I had a surprisingly hard time putting this game down. While playing, I told myself that I could stop anytime I wanted to; that the only reason I was continuing was because I wanted to finish the game quickly. However, the fact that I was playing for two or three hours at a time speaks volumes about how hooked I actually was. What can I say? Puzzle games are almost universally addicting because they are simple to pick up yet offer enough depth to keep you satisfied. Throw in a battle mechanic that works, and it is almost like crack.

There are a few elements that keep it from being as addicting as it could be, however. There are rather lengthy load times for any time you want to open your inventory and even longer load times before battles. At one point, the battle took less time to finish that it took for the game to load the battle and load back to the map when I’d won. It got really annoying.

Also, the main character is just so unlikable, you’ll find yourself not wanting to press onwards simply because you won’t feel he deserves his revenge. That might sound a bit out there, but it is simply true.

So while there was so much this game did in terms of presentation and combat that was above the norm for puzzle RPGs, the addictiveness just isn’t as high as those other games.

Appeal Factor

On one hand, I can easily say that this game can pretty much be enjoyed by anyone. On the other hand, it doesn’t appeal to nearly as wide a base as it could have. This is mostly due to the fact that you are shoehorned into using the main character and there are no classes to chose from. It still boggles me that developers haven’t realized that creating your own character is what a good RPG is all about. It’s why games like Diablo are so huge. True, you can customize your equipment, but it isn’t on the same level at all.

This game is also probably going to have a harder time on the market than you’d think. Most people don’t realize that all of these games are made by the same people, and I’ve seen a good number of them think that this game was an attempt by Konami to cash in on Puzzle Quest‘s success. There isn’t even the little tag that Puzzle Kingdoms had to remind players of who made the game. That could definitely hurt the game’s chances of selling to the average consumer.

Still, the game is accessible and fun enough that anyone can get some enjoyment out of it. Also, this is only the second puzzle RPG to make it to the PSP as well as the first in nearly three years. That alone should help ramp up the interest.


I mentioned the annoyingly long load times earlier. What bugs me is that this could have been solved by a simple option to install the game on your PSP. We’ve seen this work wonders for games like Dissidia and Soul Calibur, so why not do it here as well? It just seems lazy not to have it.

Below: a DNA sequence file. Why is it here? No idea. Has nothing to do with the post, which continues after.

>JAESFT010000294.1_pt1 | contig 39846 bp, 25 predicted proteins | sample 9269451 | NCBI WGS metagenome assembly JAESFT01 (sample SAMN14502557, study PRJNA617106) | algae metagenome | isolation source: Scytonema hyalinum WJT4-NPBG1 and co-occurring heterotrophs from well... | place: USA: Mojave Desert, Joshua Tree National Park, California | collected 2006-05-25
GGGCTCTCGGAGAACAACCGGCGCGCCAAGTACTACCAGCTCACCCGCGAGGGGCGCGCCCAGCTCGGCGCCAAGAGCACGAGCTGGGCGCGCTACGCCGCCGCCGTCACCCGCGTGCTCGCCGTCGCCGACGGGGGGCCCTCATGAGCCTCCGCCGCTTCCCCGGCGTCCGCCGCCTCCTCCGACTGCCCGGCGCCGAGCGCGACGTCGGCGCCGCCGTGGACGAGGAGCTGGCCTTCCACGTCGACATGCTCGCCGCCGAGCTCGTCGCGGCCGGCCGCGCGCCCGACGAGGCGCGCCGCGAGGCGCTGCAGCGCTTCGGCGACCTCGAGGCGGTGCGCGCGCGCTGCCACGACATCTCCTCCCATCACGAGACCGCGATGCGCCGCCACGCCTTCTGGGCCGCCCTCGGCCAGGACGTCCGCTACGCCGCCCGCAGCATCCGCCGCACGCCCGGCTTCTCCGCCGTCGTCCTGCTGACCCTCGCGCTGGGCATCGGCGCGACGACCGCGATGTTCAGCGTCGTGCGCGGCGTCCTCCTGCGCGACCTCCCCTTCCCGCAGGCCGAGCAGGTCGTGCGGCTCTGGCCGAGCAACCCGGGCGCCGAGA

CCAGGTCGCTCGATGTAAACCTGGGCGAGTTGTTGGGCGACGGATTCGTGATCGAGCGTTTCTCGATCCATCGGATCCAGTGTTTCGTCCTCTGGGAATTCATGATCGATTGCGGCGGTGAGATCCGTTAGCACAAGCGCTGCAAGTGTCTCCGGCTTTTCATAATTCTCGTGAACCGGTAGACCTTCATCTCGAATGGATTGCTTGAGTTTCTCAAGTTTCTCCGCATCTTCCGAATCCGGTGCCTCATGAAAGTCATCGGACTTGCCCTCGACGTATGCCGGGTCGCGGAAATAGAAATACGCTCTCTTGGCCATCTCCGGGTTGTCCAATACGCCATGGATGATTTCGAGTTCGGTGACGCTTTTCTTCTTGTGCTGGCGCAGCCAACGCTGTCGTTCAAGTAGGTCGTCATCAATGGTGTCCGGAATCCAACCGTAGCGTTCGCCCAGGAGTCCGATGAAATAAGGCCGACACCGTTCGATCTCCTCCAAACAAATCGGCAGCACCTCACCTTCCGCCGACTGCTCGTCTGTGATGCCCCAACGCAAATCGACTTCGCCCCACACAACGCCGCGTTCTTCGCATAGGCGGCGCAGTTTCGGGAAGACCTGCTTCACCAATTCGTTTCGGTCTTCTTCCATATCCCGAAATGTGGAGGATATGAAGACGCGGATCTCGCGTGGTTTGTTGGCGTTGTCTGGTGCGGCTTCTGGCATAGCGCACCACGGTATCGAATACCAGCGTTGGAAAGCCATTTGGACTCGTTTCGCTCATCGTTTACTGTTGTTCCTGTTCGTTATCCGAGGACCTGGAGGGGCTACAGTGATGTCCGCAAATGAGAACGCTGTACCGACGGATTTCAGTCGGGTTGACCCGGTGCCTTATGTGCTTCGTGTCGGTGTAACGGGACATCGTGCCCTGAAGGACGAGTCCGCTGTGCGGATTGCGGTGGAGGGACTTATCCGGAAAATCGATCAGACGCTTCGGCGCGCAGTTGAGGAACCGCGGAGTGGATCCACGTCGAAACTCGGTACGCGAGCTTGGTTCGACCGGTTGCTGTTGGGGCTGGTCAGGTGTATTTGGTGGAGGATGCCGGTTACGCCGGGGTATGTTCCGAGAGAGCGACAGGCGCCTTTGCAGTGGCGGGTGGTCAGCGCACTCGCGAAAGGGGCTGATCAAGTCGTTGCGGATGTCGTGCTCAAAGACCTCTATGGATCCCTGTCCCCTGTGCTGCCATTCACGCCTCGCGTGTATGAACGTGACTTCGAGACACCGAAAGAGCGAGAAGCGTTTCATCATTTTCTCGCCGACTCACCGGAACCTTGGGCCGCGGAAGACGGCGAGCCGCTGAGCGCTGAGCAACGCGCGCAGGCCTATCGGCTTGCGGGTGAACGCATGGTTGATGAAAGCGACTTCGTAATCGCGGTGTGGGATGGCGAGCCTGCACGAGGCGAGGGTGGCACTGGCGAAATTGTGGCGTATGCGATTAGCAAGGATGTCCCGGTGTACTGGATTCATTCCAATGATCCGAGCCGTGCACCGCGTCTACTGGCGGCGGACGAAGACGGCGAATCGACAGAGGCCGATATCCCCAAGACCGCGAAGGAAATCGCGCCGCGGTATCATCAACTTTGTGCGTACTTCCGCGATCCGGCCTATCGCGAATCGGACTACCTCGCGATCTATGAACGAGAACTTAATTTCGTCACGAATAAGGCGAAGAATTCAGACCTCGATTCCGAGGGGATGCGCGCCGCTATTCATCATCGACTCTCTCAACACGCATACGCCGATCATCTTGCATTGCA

There’s nothing really in the way of specials. I can’t really think of any suggestions right now as to what they could have put in, but nonetheless the lack of any sort of bonus is a bit disheartening.

Worst of all, the game’s plot leaves the game open for a sequel. That’s not so bad you say? It does this at the expense of a major plot line not being properly resolved. It can almost take the sense of accomplishment out of beating the final boss.

Overall though, the game leaves positive vibes. It just didn’t reach its potential is all.

The Scores
Story/Modes: Decent
Graphics: Above Average
Audio: Enjoyable
Gameplay: Enjoyable
Replayability: Mediocre
Balance: Above Average
Originality: Decent
Addictiveness: Good
Appeal Factor: Decent
Miscellaneous: Mediocre
Final Score: Above Average Game!

Short Attention Span Summary
Puzzle Chronicles on the PSP is a bit of letdown in terms of what the game could have been. The main character isn’t likable, the gem dropping isn’t fast enough, and the load times can be killer. Still, the puzzle combat is fun, the journey is lengthy enough, and the game will definitely hold your attention from start to finish. For PSP owners looking for a fun puzzle RPG, this game will fit the bill, even if it doesn’t hook you quite as well as Puzzle Quest did. I’m hopeful for an eventual sequel, because with a few tweaks, this could be something truly special.



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6 responses to “Review: Puzzle Chronicles (Sony PSP)”

  1. Aaron Sirois Avatar

    As an addendum, I completely forgot about Gyromancer when I wrote the intro to this thing.

    But, from all accounts, the game is forgettable, so I don’t feel too bad.

  2. Matt Yeager Avatar
    Matt Yeager

    Gyromancer isn’t too bad, it’s just not nearly as deep as Puzzle Quest. Puzzle Quest > Puzzle Kingdoms > Gyromancer > Galactrix is how I’d rank them.

  3. […] more: Diehard GameFAN | Review: Puzzle Chronicles (PSP) Posted in psp repair | Tags: calibur, game, install-the-game, lazy-not, psp screen, […]

  4. Aaron Sirois Avatar

    I still haven’t tried Puzzle Kingdoms yet. I’ve really got to get around to that.

    And saying a game is better than Galactrix doesn’t mean all that much to me. Still, perhaps I’ll get around to Gyromancer as well at some point.

  5. […] Sheep column on Friday. Puzzle Chronicles was also released on the service for $30. Aaron Sirois reviewed the game earlier this month, and liked it, though he did call it a letdown of […]

  6. […] that this is so similar to the latter game that it’s hard to separate them. Aaron Sirois reviewed the PSP version, and was ambivalent about it. It only costs $10, but there are better games to be had for that […]